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Asian Americans are the fastest growing ethnic minority in the United States today because of the liberalized immigration policy of 1965. With half of all immigrants coming from Asia, the Asian population increased 143 percent between 1970 and 1980, and by 1985 there were 5 million Asians in America or 2.1 percent of the total population (Takaki, 1989, p. 5). Asians first came to the United States around the 1840s as a result of the discovery of gold in California. With the abolition of the slave trade and the onset of the industrial revolution, thousands of Chinese, Japanese, Filipino, and Korean men were recruited by labor agents to work on plantations, farms, railroads, and mines of Hawaii and California--work which white Americans would not do. Yet when Asian American history is discussed, one group--the Asian Indians--has remained almost invisible with the exception of an Indian gentleman farmer, Dilip Singh Saund, the first Asian to be elected to Congress in 1956 and 1958 (Chan, 1991, p. 173). Recent research indicates that farm workers from Punjab, India, migrated to the West Coast to seek their fortunes and to escape the tyranny, repression, and unfair taxation of British colonial rule. Furthermore, a severe drought in Punjab, which lasted from 1898 to 1902, may have been the final push that sent Sikh farmers to California (Bagai, 1972, p. 28). By 1900, there were approximately 696 Asian Indians in the United States although most came between 1904 and 1924 (Bagai, 1972, p. 46).
Asian Indians, who worked mainly on the farms of California, in the lumber mills of Washington, and on the Western Pacific railroad, were subjected to the same racial oppression and discrimination as their Chinese, Japanese, Korean, and Filipino counterparts. Because they were mainly Sikhs (there were one-third Muslim and some Hindu workers as well) and their religion dictated that they wear turbans, the Indians were referred to as "rag-heads" and were not allowed to enter stores or rent rooms (Bagai, 1972, p. 28). Despite these adversities, the experienced Sikh farmers were very successful financially, and many became farm managers and labor contractors. By 1924, racist reactions to Asian labor resulted in exclusion laws which barred further immigration from Asia and prevented all Asian workers who were already in America from bringing their wives and children into the country,(2) marrying white Americans, owning property, and becoming citizens. The citizenship of Indians was revoked as they were now considered ineligible even though earlier American law had permitted them to become naturalized citizens because of their Aryan, or Caucasian, racial ancestry. Because of restrictive immigration and because many Indians remained bachelors,(3) the Indian population in America not only remained small, but, by 1946, it was reduced to 1,500 (Takaki, 1989, p. 445).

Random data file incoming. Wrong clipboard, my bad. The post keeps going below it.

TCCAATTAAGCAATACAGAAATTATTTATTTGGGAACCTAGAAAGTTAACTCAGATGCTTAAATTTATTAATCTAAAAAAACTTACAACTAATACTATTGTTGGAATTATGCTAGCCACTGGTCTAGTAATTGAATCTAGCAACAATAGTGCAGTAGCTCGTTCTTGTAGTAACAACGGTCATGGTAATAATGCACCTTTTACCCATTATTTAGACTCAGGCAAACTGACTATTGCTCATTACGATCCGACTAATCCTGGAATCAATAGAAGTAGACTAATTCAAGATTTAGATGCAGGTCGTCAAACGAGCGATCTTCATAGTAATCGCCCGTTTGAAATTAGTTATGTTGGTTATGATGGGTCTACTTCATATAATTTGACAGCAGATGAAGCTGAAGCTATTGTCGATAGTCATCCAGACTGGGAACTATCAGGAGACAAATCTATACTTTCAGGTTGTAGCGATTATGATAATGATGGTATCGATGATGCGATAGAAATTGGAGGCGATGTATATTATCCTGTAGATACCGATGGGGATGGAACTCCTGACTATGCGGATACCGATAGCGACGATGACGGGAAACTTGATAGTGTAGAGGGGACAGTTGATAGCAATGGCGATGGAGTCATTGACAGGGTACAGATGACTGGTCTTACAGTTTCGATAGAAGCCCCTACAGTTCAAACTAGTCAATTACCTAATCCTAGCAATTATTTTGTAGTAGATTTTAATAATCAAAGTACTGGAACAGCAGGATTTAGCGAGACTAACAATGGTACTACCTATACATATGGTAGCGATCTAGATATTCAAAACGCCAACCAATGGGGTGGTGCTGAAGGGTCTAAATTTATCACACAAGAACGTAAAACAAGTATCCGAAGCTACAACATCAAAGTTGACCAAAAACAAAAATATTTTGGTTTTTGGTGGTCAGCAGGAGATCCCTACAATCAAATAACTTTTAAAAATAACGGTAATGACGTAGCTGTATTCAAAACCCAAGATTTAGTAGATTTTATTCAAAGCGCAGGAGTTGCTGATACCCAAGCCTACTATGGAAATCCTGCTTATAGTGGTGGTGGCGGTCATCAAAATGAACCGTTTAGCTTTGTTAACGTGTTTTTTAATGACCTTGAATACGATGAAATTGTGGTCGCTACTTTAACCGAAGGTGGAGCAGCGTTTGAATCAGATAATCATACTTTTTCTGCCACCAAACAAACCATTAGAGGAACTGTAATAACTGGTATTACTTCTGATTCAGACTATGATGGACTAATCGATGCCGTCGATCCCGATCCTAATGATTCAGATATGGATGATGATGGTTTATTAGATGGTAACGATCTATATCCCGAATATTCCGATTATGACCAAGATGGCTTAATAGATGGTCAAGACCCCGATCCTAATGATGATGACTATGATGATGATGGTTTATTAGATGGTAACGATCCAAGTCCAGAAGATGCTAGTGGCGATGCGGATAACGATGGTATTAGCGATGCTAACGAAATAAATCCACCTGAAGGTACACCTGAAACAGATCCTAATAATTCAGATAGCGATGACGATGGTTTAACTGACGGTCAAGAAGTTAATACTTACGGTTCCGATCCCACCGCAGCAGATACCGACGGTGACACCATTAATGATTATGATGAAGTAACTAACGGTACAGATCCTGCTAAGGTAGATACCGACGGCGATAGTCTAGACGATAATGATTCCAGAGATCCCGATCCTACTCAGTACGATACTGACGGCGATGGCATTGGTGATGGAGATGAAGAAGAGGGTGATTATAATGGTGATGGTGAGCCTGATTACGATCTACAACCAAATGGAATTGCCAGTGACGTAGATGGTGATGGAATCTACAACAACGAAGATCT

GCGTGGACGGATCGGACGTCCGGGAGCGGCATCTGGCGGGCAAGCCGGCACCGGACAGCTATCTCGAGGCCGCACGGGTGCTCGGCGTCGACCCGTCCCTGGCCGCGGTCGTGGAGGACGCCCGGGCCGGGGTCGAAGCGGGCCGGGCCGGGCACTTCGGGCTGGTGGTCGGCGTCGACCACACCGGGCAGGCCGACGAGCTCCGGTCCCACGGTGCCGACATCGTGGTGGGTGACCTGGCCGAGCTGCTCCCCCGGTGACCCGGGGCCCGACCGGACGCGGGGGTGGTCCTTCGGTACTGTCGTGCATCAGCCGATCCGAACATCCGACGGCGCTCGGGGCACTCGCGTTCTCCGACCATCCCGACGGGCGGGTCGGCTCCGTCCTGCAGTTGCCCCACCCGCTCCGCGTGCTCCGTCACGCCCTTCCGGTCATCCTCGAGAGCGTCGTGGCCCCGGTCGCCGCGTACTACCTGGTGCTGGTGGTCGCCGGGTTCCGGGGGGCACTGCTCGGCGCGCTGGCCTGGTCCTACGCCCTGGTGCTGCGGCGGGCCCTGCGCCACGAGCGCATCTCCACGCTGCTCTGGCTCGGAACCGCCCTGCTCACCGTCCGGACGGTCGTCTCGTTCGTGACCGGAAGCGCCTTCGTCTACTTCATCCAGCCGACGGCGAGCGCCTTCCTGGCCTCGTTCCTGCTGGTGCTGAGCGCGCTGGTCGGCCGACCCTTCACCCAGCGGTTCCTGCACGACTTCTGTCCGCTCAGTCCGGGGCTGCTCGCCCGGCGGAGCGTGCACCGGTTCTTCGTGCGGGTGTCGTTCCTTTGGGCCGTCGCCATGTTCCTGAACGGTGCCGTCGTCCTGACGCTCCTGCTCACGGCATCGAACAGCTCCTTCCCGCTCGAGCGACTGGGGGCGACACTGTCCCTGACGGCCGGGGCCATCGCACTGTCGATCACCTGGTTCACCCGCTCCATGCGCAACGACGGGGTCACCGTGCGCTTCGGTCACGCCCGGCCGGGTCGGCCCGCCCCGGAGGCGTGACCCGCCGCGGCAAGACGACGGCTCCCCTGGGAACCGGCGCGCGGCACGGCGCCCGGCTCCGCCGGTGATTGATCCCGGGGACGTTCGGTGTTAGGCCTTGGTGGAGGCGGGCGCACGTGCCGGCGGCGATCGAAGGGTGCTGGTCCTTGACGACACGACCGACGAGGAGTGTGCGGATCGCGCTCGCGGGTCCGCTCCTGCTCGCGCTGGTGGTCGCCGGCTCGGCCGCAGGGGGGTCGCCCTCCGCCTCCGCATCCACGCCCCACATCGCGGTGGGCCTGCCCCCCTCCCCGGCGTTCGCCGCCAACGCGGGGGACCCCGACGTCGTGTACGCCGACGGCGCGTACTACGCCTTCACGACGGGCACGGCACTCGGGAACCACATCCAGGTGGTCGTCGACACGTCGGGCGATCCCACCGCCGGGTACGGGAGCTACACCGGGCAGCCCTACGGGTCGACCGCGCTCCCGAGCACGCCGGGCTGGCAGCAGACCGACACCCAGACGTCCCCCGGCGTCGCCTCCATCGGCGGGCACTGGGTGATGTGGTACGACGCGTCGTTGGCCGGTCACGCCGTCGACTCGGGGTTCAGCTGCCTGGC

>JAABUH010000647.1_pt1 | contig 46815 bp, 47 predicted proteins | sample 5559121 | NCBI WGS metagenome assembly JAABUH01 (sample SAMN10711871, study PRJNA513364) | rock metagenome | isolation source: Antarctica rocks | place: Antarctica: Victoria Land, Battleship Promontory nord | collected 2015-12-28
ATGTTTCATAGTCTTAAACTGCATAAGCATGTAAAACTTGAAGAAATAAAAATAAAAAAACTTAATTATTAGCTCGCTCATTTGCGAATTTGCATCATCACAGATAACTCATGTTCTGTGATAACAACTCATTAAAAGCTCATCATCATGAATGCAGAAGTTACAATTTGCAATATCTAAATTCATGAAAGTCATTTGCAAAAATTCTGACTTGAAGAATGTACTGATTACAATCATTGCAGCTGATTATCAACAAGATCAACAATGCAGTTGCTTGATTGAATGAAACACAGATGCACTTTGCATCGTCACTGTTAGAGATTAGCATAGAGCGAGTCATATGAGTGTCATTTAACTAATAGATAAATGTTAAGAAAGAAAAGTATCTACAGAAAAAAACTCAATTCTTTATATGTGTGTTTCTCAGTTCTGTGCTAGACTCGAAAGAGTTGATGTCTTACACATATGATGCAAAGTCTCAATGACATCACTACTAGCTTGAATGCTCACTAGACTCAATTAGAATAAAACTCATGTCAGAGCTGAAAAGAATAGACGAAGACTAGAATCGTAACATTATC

The Luce-Cellar Bill of 1946 changed these unfair practices, and Asian Indians, along with other Asian groups, were allowed to become citizens and marry Americans, own property, and bring their relatives to America on a quota basis; however, 50 percent of the quota was reserved for aliens with occupational skills and professional degrees (Asian Women United of California, 1989, p. 13). The Immigration Act of 1965, which allowed quotas of 20,000 immigrants annually from each Asian country and also entry of family members on a nonquota basis, led to a second wave of immigration from Asia (Chan, 1991, p. 146). According to the 1990 census figures, there are 1 million Asian Indians in America today (Abraham, 1990, p. 5). Unlike the first wave of Asian Indians, the demographics of Indian immigration have undergone a change--i.e., the newcomers are English-speaking highly educated men and women who have made significant contributions to American society as doctors, scientists, engineers, computer technologists, educators, writers, and artists.